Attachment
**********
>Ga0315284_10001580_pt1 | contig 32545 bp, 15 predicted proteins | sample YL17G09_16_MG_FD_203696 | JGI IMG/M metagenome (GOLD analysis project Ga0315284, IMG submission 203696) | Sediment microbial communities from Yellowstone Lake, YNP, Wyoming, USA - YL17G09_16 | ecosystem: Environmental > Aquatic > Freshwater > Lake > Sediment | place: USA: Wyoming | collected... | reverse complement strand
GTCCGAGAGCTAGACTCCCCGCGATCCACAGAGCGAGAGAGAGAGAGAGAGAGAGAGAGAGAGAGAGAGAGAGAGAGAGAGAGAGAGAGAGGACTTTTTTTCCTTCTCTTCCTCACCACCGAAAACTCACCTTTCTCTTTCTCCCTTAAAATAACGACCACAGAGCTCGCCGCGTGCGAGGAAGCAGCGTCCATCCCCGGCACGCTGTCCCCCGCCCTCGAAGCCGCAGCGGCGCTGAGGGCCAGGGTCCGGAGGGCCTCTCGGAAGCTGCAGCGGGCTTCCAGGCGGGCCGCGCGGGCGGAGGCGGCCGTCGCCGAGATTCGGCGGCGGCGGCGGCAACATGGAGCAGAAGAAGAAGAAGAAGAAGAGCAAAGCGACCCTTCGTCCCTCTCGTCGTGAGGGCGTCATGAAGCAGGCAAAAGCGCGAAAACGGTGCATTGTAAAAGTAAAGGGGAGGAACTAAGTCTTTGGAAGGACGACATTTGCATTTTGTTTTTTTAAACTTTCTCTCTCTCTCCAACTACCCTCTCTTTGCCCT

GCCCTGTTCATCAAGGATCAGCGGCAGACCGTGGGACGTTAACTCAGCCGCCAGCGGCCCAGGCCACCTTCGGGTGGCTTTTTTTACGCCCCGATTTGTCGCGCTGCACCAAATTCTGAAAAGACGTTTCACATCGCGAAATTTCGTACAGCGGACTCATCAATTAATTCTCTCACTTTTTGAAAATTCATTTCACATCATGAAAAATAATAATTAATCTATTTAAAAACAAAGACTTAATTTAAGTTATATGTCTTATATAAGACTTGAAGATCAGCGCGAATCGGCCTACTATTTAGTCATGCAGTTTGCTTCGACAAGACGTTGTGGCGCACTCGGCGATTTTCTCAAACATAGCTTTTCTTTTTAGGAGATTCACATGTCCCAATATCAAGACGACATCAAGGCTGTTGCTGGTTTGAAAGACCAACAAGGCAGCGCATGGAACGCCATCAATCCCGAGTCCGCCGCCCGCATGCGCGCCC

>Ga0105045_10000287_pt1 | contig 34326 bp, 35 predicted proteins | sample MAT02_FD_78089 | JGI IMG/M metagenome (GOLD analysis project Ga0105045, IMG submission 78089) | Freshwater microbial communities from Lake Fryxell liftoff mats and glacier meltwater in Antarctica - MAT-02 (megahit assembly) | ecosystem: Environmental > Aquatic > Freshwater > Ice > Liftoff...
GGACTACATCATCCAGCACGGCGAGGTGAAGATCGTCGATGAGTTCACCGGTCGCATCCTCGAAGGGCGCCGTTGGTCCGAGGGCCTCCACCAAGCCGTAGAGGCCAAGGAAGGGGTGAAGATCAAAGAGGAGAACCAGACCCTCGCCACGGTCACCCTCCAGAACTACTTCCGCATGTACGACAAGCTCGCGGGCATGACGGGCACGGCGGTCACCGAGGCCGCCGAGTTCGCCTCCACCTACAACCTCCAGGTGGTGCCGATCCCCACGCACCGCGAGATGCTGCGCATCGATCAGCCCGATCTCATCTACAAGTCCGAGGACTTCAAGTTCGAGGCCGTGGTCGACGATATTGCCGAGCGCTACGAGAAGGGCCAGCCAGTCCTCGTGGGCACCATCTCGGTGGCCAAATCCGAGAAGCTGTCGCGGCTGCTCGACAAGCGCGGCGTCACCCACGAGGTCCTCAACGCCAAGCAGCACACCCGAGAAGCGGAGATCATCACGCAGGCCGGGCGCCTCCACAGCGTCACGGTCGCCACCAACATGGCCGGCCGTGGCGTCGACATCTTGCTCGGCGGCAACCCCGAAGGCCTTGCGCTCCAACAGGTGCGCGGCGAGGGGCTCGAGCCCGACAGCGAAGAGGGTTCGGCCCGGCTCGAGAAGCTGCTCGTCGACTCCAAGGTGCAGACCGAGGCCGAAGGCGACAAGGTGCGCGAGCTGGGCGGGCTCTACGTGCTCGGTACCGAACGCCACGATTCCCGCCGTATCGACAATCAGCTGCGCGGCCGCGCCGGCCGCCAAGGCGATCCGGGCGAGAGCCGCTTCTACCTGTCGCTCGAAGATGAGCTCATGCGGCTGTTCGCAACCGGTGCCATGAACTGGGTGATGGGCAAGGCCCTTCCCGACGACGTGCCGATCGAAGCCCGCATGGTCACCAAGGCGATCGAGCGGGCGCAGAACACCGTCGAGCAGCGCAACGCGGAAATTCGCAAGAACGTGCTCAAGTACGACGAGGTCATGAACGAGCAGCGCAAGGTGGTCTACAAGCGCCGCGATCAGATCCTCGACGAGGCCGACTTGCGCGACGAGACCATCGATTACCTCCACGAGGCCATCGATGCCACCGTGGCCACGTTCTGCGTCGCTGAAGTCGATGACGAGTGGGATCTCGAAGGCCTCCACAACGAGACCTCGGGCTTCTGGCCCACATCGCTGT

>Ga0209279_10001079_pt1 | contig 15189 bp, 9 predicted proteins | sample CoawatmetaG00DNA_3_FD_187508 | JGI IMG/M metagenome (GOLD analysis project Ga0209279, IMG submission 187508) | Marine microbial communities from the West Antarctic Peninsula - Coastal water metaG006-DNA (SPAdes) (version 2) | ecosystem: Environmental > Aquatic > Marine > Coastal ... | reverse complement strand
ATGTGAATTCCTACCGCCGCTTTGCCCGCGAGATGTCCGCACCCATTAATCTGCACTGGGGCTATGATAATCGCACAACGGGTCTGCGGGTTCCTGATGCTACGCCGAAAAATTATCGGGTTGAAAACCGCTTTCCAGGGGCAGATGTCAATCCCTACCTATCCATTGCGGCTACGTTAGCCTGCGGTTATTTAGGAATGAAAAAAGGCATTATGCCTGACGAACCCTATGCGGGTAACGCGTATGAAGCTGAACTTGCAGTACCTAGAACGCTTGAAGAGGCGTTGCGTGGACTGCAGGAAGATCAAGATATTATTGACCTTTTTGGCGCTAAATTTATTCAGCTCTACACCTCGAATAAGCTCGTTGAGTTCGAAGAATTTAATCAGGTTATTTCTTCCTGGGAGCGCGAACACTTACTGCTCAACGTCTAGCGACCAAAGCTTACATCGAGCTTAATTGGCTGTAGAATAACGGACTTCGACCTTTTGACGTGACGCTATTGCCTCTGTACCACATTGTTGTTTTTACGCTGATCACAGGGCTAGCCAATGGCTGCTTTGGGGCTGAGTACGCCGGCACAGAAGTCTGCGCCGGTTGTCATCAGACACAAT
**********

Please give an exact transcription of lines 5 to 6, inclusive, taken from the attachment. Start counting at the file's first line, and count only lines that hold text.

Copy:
GGACTACATCATCCAGCACGGCGAGGTGAAGATCGTCGATGAGTTCACCGGTCGCATCCTCGAAGGGCGCCGTTGGTCCGAGGGCCTCCACCAAGCCGTAGAGGCCAAGGAAGGGGTGAAGATCAAAGAGGAGAACCAGACCCTCGCCACGGTCACCCTCCAGAACTACTTCCGCATGTACGACAAGCTCGCGGGCATGACGGGCACGGCGGTCACCGAGGCCGCCGAGTTCGCCTCCACCTACAACCTCCAGGTGGTGCCGATCCCCACGCACCGCGAGATGCTGCGCATCGATCAGCCCGATCTCATCTACAAGTCCGAGGACTTCAAGTTCGAGGCCGTGGTCGACGATATTGCCGAGCGCTACGAGAAGGGCCAGCCAGTCCTCGTGGGCACCATCTCGGTGGCCAAATCCGAGAAGCTGTCGCGGCTGCTCGACAAGCGCGGCGTCACCCACGAGGTCCTCAACGCCAAGCAGCACACCCGAGAAGCGGAGATCATCACGCAGGCCGGGCGCCTCCACAGCGTCACGGTCGCCACCAACATGGCCGGCCGTGGCGTCGACATCTTGCTCGGCGGCAACCCCGAAGGCCTTGCGCTCCAACAGGTGCGCGGCGAGGGGCTCGAGCCCGACAGCGAAGAGGGTTCGGCCCGGCTCGAGAAGCTGCTCGTCGACTCCAAGGTGCAGACCGAGGCCGAAGGCGACAAGGTGCGCGAGCTGGGCGGGCTCTACGTGCTCGGTACCGAACGCCACGATTCCCGCCGTATCGACAATCAGCTGCGCGGCCGCGCCGGCCGCCAAGGCGATCCGGGCGAGAGCCGCTTCTACCTGTCGCTCGAAGATGAGCTCATGCGGCTGTTCGCAACCGGTGCCATGAACTGGGTGATGGGCAAGGCCCTTCCCGACGACGTGCCGATCGAAGCCCGCATGGTCACCAAGGCGATCGAGCGGGCGCAGAACACCGTCGAGCAGCGCAACGCGGAAATTCGCAAGAACGTGCTCAAGTACGACGAGGTCATGAACGAGCAGCGCAAGGTGGTCTACAAGCGCCGCGATCAGATCCTCGACGAGGCCGACTTGCGCGACGAGACCATCGATTACCTCCACGAGGCCATCGATGCCACCGTGGCCACGTTCTGCGTCGCTGAAGTCGATGACGAGTGGGATCTCGAAGGCCTCCACAACGAGACCTCGGGCTTCTGGCCCACATCGCTGT

>Ga0209279_10001079_pt1 | contig 15189 bp, 9 predicted proteins | sample CoawatmetaG00DNA_3_FD_187508 | JGI IMG/M metagenome (GOLD analysis project Ga0209279, IMG submission 187508) | Marine microbial communities from the West Antarctic Peninsula - Coastal water metaG006-DNA (SPAdes) (version 2) | ecosystem: Environmental > Aquatic > Marine > Coastal ... | reverse complement strand